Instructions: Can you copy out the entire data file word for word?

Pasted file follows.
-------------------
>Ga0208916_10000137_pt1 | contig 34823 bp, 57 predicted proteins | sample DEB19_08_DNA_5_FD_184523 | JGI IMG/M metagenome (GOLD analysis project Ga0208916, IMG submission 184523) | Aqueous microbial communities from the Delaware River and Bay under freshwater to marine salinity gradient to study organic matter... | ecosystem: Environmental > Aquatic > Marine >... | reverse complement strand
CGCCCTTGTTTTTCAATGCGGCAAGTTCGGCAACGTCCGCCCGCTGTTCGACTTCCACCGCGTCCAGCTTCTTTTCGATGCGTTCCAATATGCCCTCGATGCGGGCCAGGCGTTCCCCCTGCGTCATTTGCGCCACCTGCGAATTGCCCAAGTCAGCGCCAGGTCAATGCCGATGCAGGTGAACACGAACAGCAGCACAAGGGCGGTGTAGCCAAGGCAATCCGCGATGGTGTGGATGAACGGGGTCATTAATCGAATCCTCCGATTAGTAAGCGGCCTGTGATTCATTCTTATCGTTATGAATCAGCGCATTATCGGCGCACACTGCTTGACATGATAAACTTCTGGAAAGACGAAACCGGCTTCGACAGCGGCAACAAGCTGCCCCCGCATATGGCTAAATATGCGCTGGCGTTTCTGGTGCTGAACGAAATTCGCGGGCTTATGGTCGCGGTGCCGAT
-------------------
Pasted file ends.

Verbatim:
>Ga0208916_10000137_pt1 | contig 34823 bp, 57 predicted proteins | sample DEB19_08_DNA_5_FD_184523 | JGI IMG/M metagenome (GOLD analysis project Ga0208916, IMG submission 184523) | Aqueous microbial communities from the Delaware River and Bay under freshwater to marine salinity gradient to study organic matter... | ecosystem: Environmental > Aquatic > Marine >... | reverse complement strand
CGCCCTTGTTTTTCAATGCGGCAAGTTCGGCAACGTCCGCCCGCTGTTCGACTTCCACCGCGTCCAGCTTCTTTTCGATGCGTTCCAATATGCCCTCGATGCGGGCCAGGCGTTCCCCCTGCGTCATTTGCGCCACCTGCGAATTGCCCAAGTCAGCGCCAGGTCAATGCCGATGCAGGTGAACACGAACAGCAGCACAAGGGCGGTGTAGCCAAGGCAATCCGCGATGGTGTGGATGAACGGGGTCATTAATCGAATCCTCCGATTAGTAAGCGGCCTGTGATTCATTCTTATCGTTATGAATCAGCGCATTATCGGCGCACACTGCTTGACATGATAAACTTCTGGAAAGACGAAACCGGCTTCGACAGCGGCAACAAGCTGCCCCCGCATATGGCTAAATATGCGCTGGCGTTTCTGGTGCTGAACGAAATTCGCGGGCTTATGGTCGCGGTGCCGAT